As the Center for Economic and Policy Research's Dean Baker noted, the report also "completely ignored all the comments from experts in the field ... pointing out that fraud is in fact not rampant in the disability program." Indeed, the Government Accountability Office has repeatedly found that fraud accounts for approximately one percent of all disability payments.
Fox News cherry-picked enrollment data in the new health care exchanges to suggest the Affordable Care Act was a failure, ignoring the fact that thousands of people successfully enrolled in health insurance plans the first day.
On October 3, the hosts of Fox & Friends criticized media for accurately reporting thousands of people attempted to access the online health care exchanges on October 1, suggesting that because Blue Cross Blue Shield Louisiana got "zero enrollees" the first day the exchanges were open, the law was a failure. Co-host Brian Kilmeade claimed that due to technical glitches on the enrollment sites caused by the heavy traffic, "no one can get in and they're frustrated and not getting involved and worried about their personal information leaking."
But thousands of people in other parts of the country have successfully signed up for health coverage through the online marketplaces, and many more have successfully created accounts with which they can enroll at later dates. The Huffington Post reported:
Kentucky's health insurance exchange, Kynect, enrolled almost 3,000 households into health coverage by 4:00 p.m. Eastern Time Wednesday, and nearly 110,000 people viewed more than 1.6 million pages on the website, Gov. Steve Beshear (D) announced in a press release. Kynect had started almost 10,800 applications and completed more than 6,900 of them, according to the press release.
Rhode Island's Health Source RI already has signed up some consumers, Kaiser Health News reported Wednesday, and Connecticut's Access Health CT reported enrollments Tuesday.
Colorado postponed online sign-up for the first weeks of enrollment, but about 6,900 people created accounts on Connect for Health Colorado and the website saw 104,000 unique visitors as of 3:15 p.m. Mountain Time on Wednesday, the exchange announced on Twitter.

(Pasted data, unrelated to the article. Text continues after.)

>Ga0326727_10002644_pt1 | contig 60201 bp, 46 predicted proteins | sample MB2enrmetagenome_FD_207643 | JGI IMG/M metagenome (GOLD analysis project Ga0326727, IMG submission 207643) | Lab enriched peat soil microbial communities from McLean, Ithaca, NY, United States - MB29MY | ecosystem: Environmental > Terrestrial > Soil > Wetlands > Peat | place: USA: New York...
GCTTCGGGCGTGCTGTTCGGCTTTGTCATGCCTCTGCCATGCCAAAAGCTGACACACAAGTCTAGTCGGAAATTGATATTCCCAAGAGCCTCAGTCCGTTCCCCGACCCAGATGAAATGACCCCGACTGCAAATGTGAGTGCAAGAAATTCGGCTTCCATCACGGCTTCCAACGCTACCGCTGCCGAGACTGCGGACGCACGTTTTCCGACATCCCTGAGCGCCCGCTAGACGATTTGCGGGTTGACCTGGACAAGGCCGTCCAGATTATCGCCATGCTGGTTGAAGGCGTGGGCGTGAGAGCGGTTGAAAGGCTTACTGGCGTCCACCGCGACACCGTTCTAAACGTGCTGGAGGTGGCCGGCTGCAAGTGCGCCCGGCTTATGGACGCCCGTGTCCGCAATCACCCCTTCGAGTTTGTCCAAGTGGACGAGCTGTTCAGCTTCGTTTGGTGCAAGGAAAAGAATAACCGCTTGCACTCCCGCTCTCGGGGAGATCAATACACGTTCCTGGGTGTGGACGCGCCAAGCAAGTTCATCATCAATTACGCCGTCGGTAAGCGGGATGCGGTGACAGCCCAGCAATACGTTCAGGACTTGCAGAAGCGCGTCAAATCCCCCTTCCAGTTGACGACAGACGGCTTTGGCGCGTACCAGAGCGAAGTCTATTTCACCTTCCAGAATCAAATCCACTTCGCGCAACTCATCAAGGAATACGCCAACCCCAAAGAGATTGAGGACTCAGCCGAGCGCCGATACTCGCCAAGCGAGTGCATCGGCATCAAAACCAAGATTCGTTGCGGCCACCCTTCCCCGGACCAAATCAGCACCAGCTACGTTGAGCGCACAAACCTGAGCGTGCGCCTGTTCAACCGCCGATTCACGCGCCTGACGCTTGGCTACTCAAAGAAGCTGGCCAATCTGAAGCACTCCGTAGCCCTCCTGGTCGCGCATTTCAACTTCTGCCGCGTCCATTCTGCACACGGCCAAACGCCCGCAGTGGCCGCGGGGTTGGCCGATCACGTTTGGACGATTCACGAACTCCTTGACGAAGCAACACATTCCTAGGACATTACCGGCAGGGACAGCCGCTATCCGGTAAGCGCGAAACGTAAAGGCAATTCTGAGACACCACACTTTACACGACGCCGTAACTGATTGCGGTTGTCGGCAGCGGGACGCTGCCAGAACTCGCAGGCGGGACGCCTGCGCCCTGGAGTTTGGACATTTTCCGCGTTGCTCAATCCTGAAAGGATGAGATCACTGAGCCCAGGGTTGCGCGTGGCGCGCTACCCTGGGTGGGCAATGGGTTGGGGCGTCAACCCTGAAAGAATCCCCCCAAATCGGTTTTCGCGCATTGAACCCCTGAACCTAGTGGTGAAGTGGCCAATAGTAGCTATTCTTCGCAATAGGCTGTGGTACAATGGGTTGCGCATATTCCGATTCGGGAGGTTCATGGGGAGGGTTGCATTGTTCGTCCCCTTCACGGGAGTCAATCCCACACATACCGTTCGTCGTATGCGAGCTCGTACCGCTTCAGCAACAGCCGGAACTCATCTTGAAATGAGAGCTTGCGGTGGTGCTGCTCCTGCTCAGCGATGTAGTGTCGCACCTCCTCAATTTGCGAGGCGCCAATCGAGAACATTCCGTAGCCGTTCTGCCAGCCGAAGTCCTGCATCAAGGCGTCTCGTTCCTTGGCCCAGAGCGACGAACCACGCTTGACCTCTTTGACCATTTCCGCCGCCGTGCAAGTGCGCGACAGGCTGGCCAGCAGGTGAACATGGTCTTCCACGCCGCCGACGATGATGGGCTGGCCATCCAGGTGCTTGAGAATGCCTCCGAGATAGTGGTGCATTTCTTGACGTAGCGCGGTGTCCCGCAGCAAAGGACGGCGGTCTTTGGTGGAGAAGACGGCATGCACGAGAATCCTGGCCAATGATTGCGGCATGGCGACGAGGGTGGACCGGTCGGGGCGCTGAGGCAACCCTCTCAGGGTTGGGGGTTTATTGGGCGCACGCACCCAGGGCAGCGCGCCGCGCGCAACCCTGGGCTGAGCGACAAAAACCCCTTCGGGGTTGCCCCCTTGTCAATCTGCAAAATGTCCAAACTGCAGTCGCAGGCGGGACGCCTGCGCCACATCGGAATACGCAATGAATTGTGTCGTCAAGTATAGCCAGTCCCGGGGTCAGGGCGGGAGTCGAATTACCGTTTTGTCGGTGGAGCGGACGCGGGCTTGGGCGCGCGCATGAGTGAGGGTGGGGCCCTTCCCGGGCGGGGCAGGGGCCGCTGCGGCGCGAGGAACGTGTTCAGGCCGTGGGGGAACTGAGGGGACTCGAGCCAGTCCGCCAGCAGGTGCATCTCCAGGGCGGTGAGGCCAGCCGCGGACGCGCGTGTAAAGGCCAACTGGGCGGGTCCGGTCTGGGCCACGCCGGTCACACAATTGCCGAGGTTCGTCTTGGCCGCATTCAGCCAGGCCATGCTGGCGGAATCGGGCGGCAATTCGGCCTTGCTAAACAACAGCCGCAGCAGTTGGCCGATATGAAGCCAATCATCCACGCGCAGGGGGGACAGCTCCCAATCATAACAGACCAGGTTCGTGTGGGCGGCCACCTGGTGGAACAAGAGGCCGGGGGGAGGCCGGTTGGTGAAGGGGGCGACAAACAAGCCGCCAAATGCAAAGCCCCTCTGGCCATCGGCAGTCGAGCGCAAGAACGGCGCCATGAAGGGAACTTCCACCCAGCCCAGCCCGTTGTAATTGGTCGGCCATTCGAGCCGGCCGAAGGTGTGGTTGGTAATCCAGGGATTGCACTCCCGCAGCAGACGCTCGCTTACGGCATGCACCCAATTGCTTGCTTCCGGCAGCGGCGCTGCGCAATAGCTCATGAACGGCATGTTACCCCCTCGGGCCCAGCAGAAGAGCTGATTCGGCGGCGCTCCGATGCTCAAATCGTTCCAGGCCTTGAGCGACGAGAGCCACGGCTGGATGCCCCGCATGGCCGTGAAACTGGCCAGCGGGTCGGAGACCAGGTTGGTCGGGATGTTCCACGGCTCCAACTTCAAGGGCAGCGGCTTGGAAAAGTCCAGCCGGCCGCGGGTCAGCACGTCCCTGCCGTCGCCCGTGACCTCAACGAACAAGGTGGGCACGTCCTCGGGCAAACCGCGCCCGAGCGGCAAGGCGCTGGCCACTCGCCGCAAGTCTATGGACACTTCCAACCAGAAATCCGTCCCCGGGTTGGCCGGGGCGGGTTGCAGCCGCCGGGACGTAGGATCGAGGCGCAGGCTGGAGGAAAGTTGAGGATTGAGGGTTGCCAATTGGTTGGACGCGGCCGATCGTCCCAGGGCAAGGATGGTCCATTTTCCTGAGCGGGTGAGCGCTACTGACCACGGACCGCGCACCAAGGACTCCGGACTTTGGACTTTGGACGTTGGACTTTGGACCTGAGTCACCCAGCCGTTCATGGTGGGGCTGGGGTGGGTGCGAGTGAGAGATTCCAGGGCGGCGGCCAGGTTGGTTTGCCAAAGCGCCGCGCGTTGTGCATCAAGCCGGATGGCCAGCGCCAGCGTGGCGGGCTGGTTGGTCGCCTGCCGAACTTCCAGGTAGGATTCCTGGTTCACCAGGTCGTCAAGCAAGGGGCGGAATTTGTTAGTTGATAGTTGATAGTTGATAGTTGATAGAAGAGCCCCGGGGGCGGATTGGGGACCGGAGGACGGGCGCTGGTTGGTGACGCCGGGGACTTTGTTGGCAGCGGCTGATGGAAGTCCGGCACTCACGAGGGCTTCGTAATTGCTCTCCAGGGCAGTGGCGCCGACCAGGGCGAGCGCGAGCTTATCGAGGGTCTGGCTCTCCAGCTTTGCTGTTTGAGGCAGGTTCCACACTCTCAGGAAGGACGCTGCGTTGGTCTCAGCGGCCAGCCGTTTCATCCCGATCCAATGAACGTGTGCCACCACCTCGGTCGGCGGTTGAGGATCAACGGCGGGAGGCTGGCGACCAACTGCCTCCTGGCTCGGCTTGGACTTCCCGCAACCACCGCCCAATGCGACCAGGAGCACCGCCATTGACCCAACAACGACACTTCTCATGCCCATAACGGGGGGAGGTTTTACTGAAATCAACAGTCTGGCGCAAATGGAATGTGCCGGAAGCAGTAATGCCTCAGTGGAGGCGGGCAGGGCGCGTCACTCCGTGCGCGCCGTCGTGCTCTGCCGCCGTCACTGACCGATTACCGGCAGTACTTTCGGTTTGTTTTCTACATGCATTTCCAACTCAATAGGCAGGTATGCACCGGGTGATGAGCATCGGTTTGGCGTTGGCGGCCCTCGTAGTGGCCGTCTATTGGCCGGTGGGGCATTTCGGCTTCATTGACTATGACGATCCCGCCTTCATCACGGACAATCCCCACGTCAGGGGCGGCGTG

More than 18,000 people created accounts on Nevada Health Link and more than 63,000 people visited the site by 12:00 p.m. Pacific Time, according to a statement on Twitter. More than 120,000 people went to Covered Oregon, which is not yet accepting online enrollment, by 8:00 a.m. PDT Tuesday, according to a statement on its website, as officials asked consumers for patience, the Oregonian reported.
Louisiana's The Times-Picayune reported that Blue Cross Blue Shield had no enrollees the first day, but that other companies offering insurance in Louisiana through the online marketplace had not yet received the data to determine their level of enrollment.
The Department of Health and Human Services said the main website for the exchanges, HealthCare.gov, had successfully enrolled customers into health insurance on October 1, but according to a spokeswoman the department is unlikely to be able to exactly determine how many have enrolled until November.
Right-wing media have frantically attempted to spin the success of the health care exchanges into failure since day one of open enrollment.
The Weekly Standard's Bill Kristol dismissed the devastating effects of the government shutdown claiming, "no one no one is going to starve in Arkansas," ignoring that thousands of people across the country already face the loss of vital food nutrition programs.
On the October 2 edition of MSNBC's Morning Joe, Kristol claimed that the shutdown wasn't a "disaster," and dismissed The Huffington Post's Sam Stein's argument that the shutdown was forcing 85,000 people to lose nutritional assistance in Arkansas alone. Kristol responded that Congress should move to fund anything that was a genuine emergency, but that "a one or two week shutdown is not going to be the end of the world":
[I]t's not going to be the end of the world honestly even if you're on nutritional assistance from the federal government. The state of Arkansas can help out, localities can help out, churches can help out, I believe that no one is going to starve in Arkansas because of the shutdown.
Starvation is an extreme measure by which to judge the damage of the shutdown. Though no one may have died yet, people around the country are facing the loss of essential food services, including in Arkansas.
The Associated Press reported on September 30 that Arkansas Governor Mike Beebe felt the state was "not in a position to" fund services typically from the federal government, and that "that more than 85,000 meals for Arkansas children would not be provided and 2,000 newborn babies would not receive infant formula through the Department of Health's WIC program."